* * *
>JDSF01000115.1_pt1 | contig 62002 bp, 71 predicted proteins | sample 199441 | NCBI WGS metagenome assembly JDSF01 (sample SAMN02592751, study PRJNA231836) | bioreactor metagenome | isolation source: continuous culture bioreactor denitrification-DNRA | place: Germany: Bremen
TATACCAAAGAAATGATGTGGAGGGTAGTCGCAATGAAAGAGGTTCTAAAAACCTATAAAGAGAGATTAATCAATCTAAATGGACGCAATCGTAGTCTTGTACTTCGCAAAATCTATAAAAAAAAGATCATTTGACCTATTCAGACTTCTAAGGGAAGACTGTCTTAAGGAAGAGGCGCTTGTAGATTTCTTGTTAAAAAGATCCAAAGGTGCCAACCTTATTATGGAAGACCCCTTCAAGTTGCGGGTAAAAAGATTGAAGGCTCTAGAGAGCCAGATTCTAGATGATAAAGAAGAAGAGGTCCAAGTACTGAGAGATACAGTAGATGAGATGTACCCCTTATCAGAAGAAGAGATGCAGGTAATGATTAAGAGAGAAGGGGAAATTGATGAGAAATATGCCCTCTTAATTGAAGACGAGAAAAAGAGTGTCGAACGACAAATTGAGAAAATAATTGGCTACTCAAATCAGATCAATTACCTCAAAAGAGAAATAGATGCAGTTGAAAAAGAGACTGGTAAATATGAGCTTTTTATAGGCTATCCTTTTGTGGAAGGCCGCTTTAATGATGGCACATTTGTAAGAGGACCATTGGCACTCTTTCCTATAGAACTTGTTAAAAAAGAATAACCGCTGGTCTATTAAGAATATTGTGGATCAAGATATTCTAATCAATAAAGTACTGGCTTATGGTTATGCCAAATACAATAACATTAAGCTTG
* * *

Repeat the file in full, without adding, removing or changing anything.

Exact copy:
>JDSF01000115.1_pt1 | contig 62002 bp, 71 predicted proteins | sample 199441 | NCBI WGS metagenome assembly JDSF01 (sample SAMN02592751, study PRJNA231836) | bioreactor metagenome | isolation source: continuous culture bioreactor denitrification-DNRA | place: Germany: Bremen
TATACCAAAGAAATGATGTGGAGGGTAGTCGCAATGAAAGAGGTTCTAAAAACCTATAAAGAGAGATTAATCAATCTAAATGGACGCAATCGTAGTCTTGTACTTCGCAAAATCTATAAAAAAAAGATCATTTGACCTATTCAGACTTCTAAGGGAAGACTGTCTTAAGGAAGAGGCGCTTGTAGATTTCTTGTTAAAAAGATCCAAAGGTGCCAACCTTATTATGGAAGACCCCTTCAAGTTGCGGGTAAAAAGATTGAAGGCTCTAGAGAGCCAGATTCTAGATGATAAAGAAGAAGAGGTCCAAGTACTGAGAGATACAGTAGATGAGATGTACCCCTTATCAGAAGAAGAGATGCAGGTAATGATTAAGAGAGAAGGGGAAATTGATGAGAAATATGCCCTCTTAATTGAAGACGAGAAAAAGAGTGTCGAACGACAAATTGAGAAAATAATTGGCTACTCAAATCAGATCAATTACCTCAAAAGAGAAATAGATGCAGTTGAAAAAGAGACTGGTAAATATGAGCTTTTTATAGGCTATCCTTTTGTGGAAGGCCGCTTTAATGATGGCACATTTGTAAGAGGACCATTGGCACTCTTTCCTATAGAACTTGTTAAAAAAGAATAACCGCTGGTCTATTAAGAATATTGTGGATCAAGATATTCTAATCAATAAAGTACTGGCTTATGGTTATGCCAAATACAATAACATTAAGCTTG